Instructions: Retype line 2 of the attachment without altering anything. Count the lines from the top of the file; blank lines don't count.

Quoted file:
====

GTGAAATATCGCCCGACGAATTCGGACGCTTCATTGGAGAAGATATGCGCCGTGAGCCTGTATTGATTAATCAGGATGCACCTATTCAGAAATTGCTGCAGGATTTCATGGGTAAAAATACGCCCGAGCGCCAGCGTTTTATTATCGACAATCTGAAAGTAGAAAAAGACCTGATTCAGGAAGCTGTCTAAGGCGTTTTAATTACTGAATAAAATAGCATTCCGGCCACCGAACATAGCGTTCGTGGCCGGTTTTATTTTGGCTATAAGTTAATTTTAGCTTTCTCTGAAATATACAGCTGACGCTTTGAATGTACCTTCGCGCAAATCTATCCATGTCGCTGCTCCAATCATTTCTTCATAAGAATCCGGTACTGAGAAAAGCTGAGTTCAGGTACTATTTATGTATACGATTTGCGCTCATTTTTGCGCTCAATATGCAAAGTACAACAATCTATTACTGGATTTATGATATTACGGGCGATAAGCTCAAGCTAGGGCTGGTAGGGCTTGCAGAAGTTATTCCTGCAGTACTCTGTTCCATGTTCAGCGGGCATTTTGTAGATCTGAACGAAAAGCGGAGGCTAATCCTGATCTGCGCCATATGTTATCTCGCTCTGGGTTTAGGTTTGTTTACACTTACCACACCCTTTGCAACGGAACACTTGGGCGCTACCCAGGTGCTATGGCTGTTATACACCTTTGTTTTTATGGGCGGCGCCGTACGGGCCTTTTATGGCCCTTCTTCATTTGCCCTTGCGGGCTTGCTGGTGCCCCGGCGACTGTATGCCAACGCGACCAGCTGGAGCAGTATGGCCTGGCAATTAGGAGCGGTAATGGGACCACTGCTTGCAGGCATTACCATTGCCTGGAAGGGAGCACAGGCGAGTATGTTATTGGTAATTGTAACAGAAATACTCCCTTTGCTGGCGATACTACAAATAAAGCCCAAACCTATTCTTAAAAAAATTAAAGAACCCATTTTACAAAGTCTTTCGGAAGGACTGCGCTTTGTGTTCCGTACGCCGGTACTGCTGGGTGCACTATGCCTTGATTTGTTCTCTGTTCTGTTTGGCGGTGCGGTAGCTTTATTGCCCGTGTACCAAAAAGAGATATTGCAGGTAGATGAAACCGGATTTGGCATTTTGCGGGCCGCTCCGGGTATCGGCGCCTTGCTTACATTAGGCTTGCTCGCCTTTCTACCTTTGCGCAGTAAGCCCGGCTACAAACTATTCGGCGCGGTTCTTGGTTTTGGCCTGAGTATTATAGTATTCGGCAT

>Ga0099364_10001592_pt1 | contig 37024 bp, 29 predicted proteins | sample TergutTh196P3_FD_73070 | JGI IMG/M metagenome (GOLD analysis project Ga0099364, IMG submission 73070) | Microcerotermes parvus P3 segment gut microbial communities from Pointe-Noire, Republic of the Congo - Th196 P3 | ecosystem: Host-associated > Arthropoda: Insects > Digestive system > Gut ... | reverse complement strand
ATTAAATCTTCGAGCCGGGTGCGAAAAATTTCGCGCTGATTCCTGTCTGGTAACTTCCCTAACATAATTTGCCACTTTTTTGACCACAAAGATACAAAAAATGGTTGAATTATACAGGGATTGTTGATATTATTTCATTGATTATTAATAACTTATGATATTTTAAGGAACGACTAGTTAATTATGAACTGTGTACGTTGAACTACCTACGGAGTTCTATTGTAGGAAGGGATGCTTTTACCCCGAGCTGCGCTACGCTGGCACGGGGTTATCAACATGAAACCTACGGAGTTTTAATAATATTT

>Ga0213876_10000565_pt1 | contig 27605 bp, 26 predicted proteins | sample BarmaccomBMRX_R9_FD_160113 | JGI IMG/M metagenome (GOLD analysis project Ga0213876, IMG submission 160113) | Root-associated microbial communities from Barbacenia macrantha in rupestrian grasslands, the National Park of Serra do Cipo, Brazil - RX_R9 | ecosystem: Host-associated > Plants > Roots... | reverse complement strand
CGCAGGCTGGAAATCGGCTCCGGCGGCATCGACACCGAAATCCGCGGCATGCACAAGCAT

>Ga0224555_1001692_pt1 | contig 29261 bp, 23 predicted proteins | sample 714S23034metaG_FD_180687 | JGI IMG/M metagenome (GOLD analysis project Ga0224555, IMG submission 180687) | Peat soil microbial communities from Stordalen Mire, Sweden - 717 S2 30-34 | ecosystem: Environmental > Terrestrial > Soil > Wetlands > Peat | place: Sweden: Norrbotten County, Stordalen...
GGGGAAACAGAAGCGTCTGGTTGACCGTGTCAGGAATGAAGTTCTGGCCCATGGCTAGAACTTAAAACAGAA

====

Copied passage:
>Ga0099364_10001592_pt1 | contig 37024 bp, 29 predicted proteins | sample TergutTh196P3_FD_73070 | JGI IMG/M metagenome (GOLD analysis project Ga0099364, IMG submission 73070) | Microcerotermes parvus P3 segment gut microbial communities from Pointe-Noire, Republic of the Congo - Th196 P3 | ecosystem: Host-associated > Arthropoda: Insects > Digestive system > Gut ... | reverse complement strand